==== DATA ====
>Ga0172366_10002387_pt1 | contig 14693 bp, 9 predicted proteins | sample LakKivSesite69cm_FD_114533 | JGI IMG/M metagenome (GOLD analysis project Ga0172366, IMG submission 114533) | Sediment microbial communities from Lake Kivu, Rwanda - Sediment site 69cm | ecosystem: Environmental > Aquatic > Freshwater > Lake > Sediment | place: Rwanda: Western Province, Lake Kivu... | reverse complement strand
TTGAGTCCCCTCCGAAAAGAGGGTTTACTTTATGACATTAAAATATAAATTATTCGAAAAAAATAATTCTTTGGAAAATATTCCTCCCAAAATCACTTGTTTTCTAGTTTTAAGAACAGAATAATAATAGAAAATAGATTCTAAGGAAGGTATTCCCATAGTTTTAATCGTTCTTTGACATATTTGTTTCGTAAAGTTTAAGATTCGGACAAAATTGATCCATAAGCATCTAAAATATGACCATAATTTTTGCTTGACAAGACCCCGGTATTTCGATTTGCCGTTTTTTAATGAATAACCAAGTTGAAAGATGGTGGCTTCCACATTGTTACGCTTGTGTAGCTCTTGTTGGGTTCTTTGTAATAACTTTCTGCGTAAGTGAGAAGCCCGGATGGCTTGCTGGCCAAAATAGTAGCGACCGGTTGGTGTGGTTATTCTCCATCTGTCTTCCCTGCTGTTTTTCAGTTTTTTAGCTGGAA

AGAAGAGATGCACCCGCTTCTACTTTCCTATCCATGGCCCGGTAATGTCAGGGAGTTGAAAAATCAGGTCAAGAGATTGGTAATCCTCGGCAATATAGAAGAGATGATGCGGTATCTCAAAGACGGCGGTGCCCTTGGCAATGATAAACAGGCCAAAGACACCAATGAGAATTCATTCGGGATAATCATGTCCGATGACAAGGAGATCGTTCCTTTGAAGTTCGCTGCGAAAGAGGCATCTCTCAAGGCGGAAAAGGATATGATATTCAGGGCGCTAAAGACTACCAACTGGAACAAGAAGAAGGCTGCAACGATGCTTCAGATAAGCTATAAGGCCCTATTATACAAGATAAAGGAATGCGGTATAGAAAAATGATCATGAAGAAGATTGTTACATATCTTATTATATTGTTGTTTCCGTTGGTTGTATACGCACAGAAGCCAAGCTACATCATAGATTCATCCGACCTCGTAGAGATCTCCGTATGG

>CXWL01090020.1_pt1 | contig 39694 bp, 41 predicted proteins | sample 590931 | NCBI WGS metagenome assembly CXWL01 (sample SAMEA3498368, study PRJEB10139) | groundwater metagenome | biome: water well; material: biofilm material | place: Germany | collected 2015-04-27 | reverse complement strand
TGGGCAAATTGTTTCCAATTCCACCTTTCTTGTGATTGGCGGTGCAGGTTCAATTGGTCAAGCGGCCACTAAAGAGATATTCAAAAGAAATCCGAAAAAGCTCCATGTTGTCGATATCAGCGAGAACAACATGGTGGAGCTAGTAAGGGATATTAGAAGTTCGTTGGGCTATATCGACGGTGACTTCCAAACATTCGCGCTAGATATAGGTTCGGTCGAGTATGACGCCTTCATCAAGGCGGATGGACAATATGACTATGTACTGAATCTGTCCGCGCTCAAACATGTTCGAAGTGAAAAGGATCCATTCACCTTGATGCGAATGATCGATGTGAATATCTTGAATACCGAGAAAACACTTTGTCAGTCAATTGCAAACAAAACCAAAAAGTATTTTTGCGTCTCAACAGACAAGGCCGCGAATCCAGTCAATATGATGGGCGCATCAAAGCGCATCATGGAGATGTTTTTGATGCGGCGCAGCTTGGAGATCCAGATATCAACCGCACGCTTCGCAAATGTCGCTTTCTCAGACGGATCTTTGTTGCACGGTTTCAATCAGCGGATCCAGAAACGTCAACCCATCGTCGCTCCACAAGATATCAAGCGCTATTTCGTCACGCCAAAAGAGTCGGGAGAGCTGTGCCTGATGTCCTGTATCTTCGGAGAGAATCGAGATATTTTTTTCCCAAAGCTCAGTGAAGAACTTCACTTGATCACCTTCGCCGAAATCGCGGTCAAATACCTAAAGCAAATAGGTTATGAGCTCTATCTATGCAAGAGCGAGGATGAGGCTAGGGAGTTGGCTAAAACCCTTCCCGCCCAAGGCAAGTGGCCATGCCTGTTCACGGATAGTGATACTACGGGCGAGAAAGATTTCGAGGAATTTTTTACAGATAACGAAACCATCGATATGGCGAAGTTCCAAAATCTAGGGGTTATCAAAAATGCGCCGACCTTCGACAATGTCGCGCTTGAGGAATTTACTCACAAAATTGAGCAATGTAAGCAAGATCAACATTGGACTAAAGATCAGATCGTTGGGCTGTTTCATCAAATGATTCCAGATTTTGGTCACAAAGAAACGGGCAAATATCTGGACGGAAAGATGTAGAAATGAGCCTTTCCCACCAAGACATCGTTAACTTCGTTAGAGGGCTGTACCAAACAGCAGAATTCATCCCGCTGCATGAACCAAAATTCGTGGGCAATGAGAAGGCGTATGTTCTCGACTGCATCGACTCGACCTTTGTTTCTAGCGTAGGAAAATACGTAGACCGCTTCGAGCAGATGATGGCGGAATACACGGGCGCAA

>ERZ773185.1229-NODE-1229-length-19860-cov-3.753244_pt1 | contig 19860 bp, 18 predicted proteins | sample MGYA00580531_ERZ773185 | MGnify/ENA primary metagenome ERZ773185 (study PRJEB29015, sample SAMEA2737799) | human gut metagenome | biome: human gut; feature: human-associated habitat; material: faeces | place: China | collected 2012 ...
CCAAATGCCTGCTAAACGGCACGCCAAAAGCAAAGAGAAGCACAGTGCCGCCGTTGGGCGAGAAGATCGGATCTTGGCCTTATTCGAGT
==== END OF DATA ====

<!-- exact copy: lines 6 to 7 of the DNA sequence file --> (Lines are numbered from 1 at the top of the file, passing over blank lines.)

>ERZ773185.1229-NODE-1229-length-19860-cov-3.753244_pt1 | contig 19860 bp, 18 predicted proteins | sample MGYA00580531_ERZ773185 | MGnify/ENA primary metagenome ERZ773185 (study PRJEB29015, sample SAMEA2737799) | human gut metagenome | biome: human gut; feature: human-associated habitat; material: faeces | place: China | collected 2012 ...
CCAAATGCCTGCTAAACGGCACGCCAAAAGCAAAGAGAAGCACAGTGCCGCCGTTGGGCGAGAAGATCGGATCTTGGCCTTATTCGAGT